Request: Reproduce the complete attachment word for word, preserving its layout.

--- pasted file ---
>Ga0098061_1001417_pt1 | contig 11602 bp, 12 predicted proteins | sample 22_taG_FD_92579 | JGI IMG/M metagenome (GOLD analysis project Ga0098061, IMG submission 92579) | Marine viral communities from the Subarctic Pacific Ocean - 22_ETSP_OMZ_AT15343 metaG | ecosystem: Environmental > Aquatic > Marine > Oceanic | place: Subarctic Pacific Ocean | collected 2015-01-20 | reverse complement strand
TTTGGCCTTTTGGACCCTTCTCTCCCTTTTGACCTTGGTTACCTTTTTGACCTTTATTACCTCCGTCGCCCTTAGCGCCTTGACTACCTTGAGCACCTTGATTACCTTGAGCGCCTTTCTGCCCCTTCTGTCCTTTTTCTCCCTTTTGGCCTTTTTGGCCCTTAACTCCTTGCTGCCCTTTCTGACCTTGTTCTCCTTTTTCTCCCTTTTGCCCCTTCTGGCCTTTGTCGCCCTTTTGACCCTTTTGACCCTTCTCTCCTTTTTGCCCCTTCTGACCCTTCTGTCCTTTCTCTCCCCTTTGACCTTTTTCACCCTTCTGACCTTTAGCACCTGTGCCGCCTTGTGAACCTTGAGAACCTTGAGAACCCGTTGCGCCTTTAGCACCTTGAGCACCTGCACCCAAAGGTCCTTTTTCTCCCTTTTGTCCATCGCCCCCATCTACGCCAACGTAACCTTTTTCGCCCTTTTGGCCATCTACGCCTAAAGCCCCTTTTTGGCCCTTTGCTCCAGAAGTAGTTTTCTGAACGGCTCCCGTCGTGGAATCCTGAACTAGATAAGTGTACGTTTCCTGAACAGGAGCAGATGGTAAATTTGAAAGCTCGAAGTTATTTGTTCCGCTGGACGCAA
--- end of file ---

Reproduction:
>Ga0098061_1001417_pt1 | contig 11602 bp, 12 predicted proteins | sample 22_taG_FD_92579 | JGI IMG/M metagenome (GOLD analysis project Ga0098061, IMG submission 92579) | Marine viral communities from the Subarctic Pacific Ocean - 22_ETSP_OMZ_AT15343 metaG | ecosystem: Environmental > Aquatic > Marine > Oceanic | place: Subarctic Pacific Ocean | collected 2015-01-20 | reverse complement strand
TTTGGCCTTTTGGACCCTTCTCTCCCTTTTGACCTTGGTTACCTTTTTGACCTTTATTACCTCCGTCGCCCTTAGCGCCTTGACTACCTTGAGCACCTTGATTACCTTGAGCGCCTTTCTGCCCCTTCTGTCCTTTTTCTCCCTTTTGGCCTTTTTGGCCCTTAACTCCTTGCTGCCCTTTCTGACCTTGTTCTCCTTTTTCTCCCTTTTGCCCCTTCTGGCCTTTGTCGCCCTTTTGACCCTTTTGACCCTTCTCTCCTTTTTGCCCCTTCTGACCCTTCTGTCCTTTCTCTCCCCTTTGACCTTTTTCACCCTTCTGACCTTTAGCACCTGTGCCGCCTTGTGAACCTTGAGAACCTTGAGAACCCGTTGCGCCTTTAGCACCTTGAGCACCTGCACCCAAAGGTCCTTTTTCTCCCTTTTGTCCATCGCCCCCATCTACGCCAACGTAACCTTTTTCGCCCTTTTGGCCATCTACGCCTAAAGCCCCTTTTTGGCCCTTTGCTCCAGAAGTAGTTTTCTGAACGGCTCCCGTCGTGGAATCCTGAACTAGATAAGTGTACGTTTCCTGAACAGGAGCAGATGGTAAATTTGAAAGCTCGAAGTTATTTGTTCCGCTGGACGCAA